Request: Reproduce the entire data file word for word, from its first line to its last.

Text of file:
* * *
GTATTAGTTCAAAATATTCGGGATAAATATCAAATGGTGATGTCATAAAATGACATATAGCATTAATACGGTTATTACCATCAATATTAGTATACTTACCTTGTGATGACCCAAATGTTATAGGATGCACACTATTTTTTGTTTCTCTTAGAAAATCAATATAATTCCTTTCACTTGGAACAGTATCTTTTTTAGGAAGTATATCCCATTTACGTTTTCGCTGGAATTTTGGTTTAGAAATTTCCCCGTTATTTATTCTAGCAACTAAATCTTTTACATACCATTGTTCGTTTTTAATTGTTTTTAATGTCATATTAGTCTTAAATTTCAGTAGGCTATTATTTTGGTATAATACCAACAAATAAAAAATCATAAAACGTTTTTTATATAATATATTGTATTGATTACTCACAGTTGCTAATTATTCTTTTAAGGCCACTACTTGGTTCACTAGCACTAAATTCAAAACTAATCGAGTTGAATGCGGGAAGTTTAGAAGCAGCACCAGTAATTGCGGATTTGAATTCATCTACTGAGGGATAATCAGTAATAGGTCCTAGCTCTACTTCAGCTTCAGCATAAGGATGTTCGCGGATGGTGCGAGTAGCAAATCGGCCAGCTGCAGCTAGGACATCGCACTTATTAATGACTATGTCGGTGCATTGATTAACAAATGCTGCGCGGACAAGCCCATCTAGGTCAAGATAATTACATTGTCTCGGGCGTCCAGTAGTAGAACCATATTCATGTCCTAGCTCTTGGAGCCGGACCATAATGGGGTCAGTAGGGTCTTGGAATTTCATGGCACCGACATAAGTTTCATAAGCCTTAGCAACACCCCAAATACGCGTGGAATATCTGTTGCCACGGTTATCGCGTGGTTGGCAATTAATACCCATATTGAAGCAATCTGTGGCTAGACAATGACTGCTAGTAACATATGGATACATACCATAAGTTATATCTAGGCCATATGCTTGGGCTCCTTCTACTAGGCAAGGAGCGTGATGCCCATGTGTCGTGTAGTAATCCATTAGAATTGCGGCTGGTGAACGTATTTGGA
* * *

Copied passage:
GTATTAGTTCAAAATATTCGGGATAAATATCAAATGGTGATGTCATAAAATGACATATAGCATTAATACGGTTATTACCATCAATATTAGTATACTTACCTTGTGATGACCCAAATGTTATAGGATGCACACTATTTTTTGTTTCTCTTAGAAAATCAATATAATTCCTTTCACTTGGAACAGTATCTTTTTTAGGAAGTATATCCCATTTACGTTTTCGCTGGAATTTTGGTTTAGAAATTTCCCCGTTATTTATTCTAGCAACTAAATCTTTTACATACCATTGTTCGTTTTTAATTGTTTTTAATGTCATATTAGTCTTAAATTTCAGTAGGCTATTATTTTGGTATAATACCAACAAATAAAAAATCATAAAACGTTTTTTATATAATATATTGTATTGATTACTCACAGTTGCTAATTATTCTTTTAAGGCCACTACTTGGTTCACTAGCACTAAATTCAAAACTAATCGAGTTGAATGCGGGAAGTTTAGAAGCAGCACCAGTAATTGCGGATTTGAATTCATCTACTGAGGGATAATCAGTAATAGGTCCTAGCTCTACTTCAGCTTCAGCATAAGGATGTTCGCGGATGGTGCGAGTAGCAAATCGGCCAGCTGCAGCTAGGACATCGCACTTATTAATGACTATGTCGGTGCATTGATTAACAAATGCTGCGCGGACAAGCCCATCTAGGTCAAGATAATTACATTGTCTCGGGCGTCCAGTAGTAGAACCATATTCATGTCCTAGCTCTTGGAGCCGGACCATAATGGGGTCAGTAGGGTCTTGGAATTTCATGGCACCGACATAAGTTTCATAAGCCTTAGCAACACCCCAAATACGCGTGGAATATCTGTTGCCACGGTTATCGCGTGGTTGGCAATTAATACCCATATTGAAGCAATCTGTGGCTAGACAATGACTGCTAGTAACATATGGATACATACCATAAGTTATATCTAGGCCATATGCTTGGGCTCCTTCTACTAGGCAAGGAGCGTGATGCCCATGTGTCGTGTAGTAATCCATTAGAATTGCGGCTGGTGAACGTATTTGGA